Presenter: Sandra Haire, University of Massachusetts
Determining the effects of land management on fire regime characteristics is complicated by the interaction of several factors that vary in space and time. First, fire size and frequency are linked to climate conditions, including drought, as well as wind and temperature that define weather conditions during burning. Second, topography and fuels influence ignition locations, fire spread, and behavior which play a role in determining fire frequency and size of individual fire events. Last, and importantly, comprehensive records that quantify where and when various management practices including fire suppression and other strategies occurred are not available at regional scales. Given these challenges, we designed our study to examine the scaling of fire size distributions from 1984-2007 along a “wilderness gradient” in three regions: the Southwest, Northern Rockies, and Sierra Nevada. We constructed the gradient to reflect our expectation that fire size distributions in wilderness interiors, or core areas, had the greatest likelihood of being influenced by natural burning practices. Our expectation was met in one region, but not in the other two. The importance of large fires in structuring fire size distributions decreased in wilderness interiors of the Southwest, but the opposite trend was observed in the other two regions. In both the Sierra Nevada and the Southwest, several variables limited the role of large fires across the wilderness gradient. In contrast, topographic and climate/fuel variables worked in concert to increase the importance of large fires in the Northern Rockies. The unique climatic, topographic, and ecosystem characteristics of each region provided a useful context for understanding the dynamics of fire size distributions and important differences among geographic regions. In this webinar, I present our findings with the goal of painting a picture of the multiple, interacting influences which shape fire size distributions within and around western wilderness.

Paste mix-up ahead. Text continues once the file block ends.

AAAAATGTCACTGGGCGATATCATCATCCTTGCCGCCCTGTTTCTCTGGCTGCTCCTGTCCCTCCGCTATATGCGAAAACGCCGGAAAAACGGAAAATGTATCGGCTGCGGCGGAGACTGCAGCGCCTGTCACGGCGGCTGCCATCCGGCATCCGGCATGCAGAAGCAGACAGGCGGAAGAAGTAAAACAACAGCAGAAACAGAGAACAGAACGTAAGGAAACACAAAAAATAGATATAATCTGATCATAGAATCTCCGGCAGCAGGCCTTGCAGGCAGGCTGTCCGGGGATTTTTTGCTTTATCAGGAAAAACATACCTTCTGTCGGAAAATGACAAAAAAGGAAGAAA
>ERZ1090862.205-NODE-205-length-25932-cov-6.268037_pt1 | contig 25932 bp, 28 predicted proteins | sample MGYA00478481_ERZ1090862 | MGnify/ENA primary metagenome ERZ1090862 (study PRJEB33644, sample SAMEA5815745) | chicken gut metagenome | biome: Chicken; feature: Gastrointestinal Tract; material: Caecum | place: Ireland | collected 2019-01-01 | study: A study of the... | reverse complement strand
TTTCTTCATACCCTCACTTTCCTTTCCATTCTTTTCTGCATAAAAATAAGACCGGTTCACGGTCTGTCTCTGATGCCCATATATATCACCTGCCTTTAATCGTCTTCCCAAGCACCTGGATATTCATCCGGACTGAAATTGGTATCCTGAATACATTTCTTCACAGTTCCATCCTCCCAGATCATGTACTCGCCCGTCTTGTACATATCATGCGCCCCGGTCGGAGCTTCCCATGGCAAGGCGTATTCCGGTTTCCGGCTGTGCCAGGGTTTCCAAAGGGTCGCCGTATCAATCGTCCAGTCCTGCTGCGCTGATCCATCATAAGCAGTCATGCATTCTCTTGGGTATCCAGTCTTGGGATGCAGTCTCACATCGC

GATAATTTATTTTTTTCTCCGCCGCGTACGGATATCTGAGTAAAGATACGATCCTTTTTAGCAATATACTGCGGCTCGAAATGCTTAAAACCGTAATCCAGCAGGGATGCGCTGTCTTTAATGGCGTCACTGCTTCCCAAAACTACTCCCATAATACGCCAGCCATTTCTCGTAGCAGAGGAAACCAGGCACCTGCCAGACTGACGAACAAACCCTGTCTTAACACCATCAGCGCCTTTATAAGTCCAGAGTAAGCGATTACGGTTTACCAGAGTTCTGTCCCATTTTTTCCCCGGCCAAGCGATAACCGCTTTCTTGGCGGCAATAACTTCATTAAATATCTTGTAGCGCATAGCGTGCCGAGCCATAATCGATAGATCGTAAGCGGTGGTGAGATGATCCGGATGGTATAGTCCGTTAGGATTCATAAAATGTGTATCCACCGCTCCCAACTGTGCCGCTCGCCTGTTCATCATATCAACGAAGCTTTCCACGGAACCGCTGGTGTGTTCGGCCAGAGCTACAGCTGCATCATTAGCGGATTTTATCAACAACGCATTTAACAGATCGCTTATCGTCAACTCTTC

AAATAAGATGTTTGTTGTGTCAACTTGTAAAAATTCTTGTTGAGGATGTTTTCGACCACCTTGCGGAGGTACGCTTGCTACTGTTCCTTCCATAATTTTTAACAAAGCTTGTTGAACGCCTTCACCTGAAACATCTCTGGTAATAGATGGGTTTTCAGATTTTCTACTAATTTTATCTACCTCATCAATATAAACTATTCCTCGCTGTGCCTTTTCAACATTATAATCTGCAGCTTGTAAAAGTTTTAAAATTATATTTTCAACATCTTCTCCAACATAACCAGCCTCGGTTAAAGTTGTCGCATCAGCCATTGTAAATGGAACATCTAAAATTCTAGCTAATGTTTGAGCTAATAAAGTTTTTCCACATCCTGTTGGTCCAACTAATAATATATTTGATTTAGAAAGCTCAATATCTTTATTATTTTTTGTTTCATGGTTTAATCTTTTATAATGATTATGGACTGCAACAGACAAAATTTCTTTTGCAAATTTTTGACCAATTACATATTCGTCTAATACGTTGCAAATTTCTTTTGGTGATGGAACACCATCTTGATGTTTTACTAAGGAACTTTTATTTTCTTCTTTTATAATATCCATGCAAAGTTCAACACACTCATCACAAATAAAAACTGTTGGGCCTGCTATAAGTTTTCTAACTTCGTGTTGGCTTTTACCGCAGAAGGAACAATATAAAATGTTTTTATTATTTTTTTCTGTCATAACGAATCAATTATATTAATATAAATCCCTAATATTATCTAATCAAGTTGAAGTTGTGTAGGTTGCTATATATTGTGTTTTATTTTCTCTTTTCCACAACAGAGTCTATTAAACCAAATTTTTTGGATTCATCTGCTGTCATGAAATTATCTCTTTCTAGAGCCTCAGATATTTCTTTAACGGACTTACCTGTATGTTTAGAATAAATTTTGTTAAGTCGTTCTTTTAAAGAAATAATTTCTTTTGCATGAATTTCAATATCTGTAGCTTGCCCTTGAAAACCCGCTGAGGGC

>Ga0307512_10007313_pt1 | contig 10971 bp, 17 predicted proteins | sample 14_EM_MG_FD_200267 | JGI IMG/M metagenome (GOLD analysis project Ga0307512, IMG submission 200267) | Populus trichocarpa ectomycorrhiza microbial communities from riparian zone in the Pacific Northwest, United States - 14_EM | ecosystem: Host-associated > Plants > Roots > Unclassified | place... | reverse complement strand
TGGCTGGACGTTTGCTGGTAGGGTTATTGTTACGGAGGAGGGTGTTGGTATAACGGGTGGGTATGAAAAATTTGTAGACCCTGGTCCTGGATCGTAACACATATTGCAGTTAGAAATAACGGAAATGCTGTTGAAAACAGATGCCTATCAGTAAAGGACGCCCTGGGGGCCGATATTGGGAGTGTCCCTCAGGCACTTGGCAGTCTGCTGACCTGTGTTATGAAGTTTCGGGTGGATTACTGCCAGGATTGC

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Hosted by the Southwest Fire Science Consortium.